For a start, modern evangelicalism has an important intellectual piece missing. It lacks a model or ideal of political engagement—an organizing theory of social action. Over the same century from Blanchard to Falwell, Catholics developed a coherent, comprehensive tradition of social and political reflection. Catholic social thought includes a commitment to solidarity, whereby justice in a society is measured by the treatment of its weakest and most vulnerable members. And it incorporates the principle of subsidiarity—the idea that human needs are best met by small and local institutions (though higher-order institutions have a moral responsibility to intervene when local ones fail).

What is missing in evangelicalism is a sound theology of the collective. We’ve gotten good at an individualized expression of faith — confess your sins, believe in Jesus, go to heaven when you die. But not so an understanding of how we relate to our neighbors, of moral conscience, of the need to behave in ways different from any other political action group.

Furthermore, there is a sense in which evangelical theology has failed in unique ways. The premillennial view of moral decline results in something akin to a deistic view of God. The lived theology, apart from the individualized version, seems to assume that God has abandoned society until such time when he will redeem it. Such a view betrays an idolatrous notion that God can’t manage our contemporary politics. That somehow the Holy Spirit no longer leads us into truth.

Instead, we pick battle lines that define who is in and who is out. And those battle lines are reinforced by organizations whose business model depends upon evangelicals being very afraid of “the other”. Gerson writes:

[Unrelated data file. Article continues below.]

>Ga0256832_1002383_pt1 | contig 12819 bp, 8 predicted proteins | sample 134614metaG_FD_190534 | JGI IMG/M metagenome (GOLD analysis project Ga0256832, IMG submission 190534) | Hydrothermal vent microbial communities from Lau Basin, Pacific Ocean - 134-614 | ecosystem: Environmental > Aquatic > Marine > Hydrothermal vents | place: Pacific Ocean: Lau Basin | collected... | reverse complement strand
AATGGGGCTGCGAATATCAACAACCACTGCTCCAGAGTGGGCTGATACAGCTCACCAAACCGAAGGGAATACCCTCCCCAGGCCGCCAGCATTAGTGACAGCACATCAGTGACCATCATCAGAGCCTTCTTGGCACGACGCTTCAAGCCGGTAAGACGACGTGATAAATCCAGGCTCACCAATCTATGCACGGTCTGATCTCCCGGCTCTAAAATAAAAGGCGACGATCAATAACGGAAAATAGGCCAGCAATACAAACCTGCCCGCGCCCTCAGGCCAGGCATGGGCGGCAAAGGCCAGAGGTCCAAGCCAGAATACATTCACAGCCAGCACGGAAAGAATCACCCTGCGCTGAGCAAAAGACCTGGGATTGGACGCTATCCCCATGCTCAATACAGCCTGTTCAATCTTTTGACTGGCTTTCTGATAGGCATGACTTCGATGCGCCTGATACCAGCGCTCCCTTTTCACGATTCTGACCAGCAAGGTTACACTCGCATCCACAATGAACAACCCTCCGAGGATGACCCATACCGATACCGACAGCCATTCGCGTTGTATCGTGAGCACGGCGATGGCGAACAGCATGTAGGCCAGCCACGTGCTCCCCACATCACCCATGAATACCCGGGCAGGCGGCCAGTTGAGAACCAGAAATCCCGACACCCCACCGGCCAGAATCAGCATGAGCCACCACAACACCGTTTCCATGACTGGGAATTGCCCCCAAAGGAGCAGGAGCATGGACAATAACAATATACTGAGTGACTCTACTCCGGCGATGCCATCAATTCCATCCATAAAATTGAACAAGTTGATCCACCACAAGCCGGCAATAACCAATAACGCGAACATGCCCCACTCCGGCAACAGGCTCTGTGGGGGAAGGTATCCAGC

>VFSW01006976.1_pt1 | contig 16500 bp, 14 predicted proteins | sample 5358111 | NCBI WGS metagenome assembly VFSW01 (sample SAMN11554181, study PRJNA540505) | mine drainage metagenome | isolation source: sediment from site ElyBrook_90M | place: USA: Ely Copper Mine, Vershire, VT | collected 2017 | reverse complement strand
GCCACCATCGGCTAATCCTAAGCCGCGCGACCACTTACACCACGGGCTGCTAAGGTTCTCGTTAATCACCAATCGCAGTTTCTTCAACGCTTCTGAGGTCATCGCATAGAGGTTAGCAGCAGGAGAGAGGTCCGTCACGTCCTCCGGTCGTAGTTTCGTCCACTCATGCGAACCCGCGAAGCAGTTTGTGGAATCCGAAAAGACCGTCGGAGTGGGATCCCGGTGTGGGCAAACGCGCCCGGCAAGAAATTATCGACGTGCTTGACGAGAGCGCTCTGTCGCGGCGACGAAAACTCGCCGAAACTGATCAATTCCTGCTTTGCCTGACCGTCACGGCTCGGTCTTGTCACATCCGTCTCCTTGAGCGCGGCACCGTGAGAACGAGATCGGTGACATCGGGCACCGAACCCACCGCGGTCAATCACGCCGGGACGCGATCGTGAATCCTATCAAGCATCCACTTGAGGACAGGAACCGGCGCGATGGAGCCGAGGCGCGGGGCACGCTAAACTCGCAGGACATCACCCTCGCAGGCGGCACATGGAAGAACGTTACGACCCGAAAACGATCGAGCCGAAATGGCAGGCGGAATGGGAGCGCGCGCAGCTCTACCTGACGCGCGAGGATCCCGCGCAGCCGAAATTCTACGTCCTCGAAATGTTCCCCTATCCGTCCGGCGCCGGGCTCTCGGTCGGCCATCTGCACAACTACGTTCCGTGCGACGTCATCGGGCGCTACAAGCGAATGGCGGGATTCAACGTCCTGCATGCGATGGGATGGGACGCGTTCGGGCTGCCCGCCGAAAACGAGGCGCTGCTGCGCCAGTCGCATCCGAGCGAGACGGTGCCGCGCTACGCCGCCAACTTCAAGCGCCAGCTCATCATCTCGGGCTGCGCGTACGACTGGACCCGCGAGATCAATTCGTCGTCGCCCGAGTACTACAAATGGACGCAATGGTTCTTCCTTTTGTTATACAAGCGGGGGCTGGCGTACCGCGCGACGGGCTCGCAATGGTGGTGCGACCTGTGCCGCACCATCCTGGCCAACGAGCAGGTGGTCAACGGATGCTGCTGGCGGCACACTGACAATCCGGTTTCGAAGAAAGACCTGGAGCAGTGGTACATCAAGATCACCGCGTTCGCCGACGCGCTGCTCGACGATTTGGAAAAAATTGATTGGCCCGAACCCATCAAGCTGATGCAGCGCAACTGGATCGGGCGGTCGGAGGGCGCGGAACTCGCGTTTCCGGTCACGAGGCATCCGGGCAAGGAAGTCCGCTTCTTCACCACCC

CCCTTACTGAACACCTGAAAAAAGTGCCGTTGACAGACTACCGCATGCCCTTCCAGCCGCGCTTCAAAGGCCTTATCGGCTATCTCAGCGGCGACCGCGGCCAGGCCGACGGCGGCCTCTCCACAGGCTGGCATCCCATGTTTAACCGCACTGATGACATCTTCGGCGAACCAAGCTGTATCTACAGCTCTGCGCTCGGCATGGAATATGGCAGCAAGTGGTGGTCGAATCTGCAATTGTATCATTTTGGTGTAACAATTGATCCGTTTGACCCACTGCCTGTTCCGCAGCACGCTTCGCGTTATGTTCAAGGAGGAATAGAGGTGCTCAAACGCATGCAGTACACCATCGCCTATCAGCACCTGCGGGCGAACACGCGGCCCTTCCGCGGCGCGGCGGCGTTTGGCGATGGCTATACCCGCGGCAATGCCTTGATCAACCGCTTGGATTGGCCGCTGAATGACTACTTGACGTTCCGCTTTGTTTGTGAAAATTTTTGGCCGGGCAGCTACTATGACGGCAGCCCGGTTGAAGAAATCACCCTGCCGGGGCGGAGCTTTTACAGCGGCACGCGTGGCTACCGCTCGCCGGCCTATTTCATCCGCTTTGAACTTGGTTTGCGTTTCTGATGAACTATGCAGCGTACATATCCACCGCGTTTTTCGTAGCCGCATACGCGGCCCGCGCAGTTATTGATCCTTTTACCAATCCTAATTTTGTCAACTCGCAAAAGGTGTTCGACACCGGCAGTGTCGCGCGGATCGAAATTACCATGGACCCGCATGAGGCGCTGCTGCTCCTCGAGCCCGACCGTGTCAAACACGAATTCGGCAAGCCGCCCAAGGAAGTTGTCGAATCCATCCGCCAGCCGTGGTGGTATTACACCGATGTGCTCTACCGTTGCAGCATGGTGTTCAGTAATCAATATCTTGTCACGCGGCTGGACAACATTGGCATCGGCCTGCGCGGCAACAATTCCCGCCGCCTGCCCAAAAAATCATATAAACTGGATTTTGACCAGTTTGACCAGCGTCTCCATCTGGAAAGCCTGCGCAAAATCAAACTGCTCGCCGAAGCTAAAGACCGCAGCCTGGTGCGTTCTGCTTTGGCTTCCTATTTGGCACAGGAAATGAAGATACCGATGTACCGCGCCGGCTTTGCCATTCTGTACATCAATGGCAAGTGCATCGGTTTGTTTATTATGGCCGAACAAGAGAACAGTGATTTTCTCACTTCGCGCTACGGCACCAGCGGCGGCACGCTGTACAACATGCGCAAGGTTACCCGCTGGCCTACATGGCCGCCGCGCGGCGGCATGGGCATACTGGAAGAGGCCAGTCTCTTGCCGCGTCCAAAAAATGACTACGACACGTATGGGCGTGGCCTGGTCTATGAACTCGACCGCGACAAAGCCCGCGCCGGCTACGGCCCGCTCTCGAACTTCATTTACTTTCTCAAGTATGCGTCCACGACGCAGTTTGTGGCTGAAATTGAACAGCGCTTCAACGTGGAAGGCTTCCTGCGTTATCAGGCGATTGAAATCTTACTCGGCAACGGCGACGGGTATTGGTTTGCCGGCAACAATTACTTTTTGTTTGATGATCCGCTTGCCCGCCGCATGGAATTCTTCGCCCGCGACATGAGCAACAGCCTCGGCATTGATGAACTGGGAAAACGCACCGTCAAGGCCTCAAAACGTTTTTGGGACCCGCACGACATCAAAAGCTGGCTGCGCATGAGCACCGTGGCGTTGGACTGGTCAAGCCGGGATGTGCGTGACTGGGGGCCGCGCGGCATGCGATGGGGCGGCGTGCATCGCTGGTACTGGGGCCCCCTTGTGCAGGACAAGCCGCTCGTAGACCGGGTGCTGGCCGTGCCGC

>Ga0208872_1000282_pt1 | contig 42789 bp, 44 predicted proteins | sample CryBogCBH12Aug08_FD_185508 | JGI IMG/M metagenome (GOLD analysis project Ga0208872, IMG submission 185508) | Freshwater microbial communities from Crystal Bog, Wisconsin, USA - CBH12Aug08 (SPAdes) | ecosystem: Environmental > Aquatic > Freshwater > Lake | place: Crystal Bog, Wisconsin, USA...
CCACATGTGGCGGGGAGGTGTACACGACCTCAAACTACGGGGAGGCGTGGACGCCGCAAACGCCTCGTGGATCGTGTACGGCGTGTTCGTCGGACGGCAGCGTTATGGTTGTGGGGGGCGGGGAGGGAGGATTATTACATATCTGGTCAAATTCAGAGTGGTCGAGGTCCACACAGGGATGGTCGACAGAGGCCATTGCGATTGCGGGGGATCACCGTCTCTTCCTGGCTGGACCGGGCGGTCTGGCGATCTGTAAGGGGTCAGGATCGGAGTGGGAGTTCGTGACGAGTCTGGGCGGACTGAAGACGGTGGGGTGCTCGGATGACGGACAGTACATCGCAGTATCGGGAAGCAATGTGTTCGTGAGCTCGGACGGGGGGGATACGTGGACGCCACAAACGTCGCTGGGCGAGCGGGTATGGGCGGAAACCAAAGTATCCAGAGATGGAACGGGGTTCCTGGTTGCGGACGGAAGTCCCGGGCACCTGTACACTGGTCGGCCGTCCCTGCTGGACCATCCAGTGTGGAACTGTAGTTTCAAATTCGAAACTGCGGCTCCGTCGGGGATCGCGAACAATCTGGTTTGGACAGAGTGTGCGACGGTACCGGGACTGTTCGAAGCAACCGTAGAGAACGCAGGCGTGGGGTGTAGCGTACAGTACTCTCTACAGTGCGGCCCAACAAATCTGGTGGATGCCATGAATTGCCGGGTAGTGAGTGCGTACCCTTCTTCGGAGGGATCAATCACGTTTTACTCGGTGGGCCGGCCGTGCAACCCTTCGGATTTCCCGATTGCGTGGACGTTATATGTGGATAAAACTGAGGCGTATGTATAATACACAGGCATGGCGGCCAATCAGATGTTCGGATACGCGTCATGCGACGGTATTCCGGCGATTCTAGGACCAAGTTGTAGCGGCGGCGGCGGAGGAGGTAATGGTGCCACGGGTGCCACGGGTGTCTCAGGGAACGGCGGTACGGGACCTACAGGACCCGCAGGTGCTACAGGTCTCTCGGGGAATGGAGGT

Moreover, in making their case on cultural decay and decline, evangelicals have, in some highly visible cases, chosen the wrong nightmares. Most notable, they made a crucial error in picking evolution as a main point of contention with modernity. “The contest between evolution and Christianity is a duel to the death,” William Jennings Bryan argued. “If evolution wins … Christianity goesnot suddenly, of course, but gradually, for the two cannot stand together.” Many people of his background believed this. But their resistance was futile, for one incontrovertible reason: Evolution is a fact. It is objectively true based on overwhelming evidence. By denying this, evangelicals made their entire view of reality suspect. They were insisting, in effect, that the Christian faith requires a flight from reason.

This was foolish and unnecessary. There is no meaningful theological difference between creation by divine intervention and creation by natural selection; both are consistent with belief in a purposeful universe, and with serious interpretation of biblical texts. Evangelicals have placed an entirely superfluous stumbling block before their neighbors and children, encouraging every young person who loves science to reject Christianity.

This brings me back to the fact that 81% of white evangelicals voted for Trump. It’s true that this demographic group broke in this fashion — in part due to covariants, in part due to opposition to Clinton, in part to shake up the system. But it is not clear that it was a clear sense of moral imperative or theological orientation that prompted that vote.

The good news for evangelicals in all this is that the media, political leaders, and most of society in general is looking for a theological consistency from Christians. People are indeed watching and they want our beliefs to matter. Even if they don’t see the need for religion personally, they want people of faith to be different. That’s why the claim of hypocrisy and political sycophancy is so damaging to Christian witness.

Near the end of his excellent article, Gerson points to hope:

At its best, faith is the overflow of gratitude, the attempt to live as if we are loved, the fragile hope for something better on the other side of pain and death. And this feather of grace weighs more in the balance than any political gain.

And so it is. The solution to our evangelical political crisis is to act primarily as those who have received God’s unmerited favor and want to see that favor be extended throughout His now and not yet kingdom.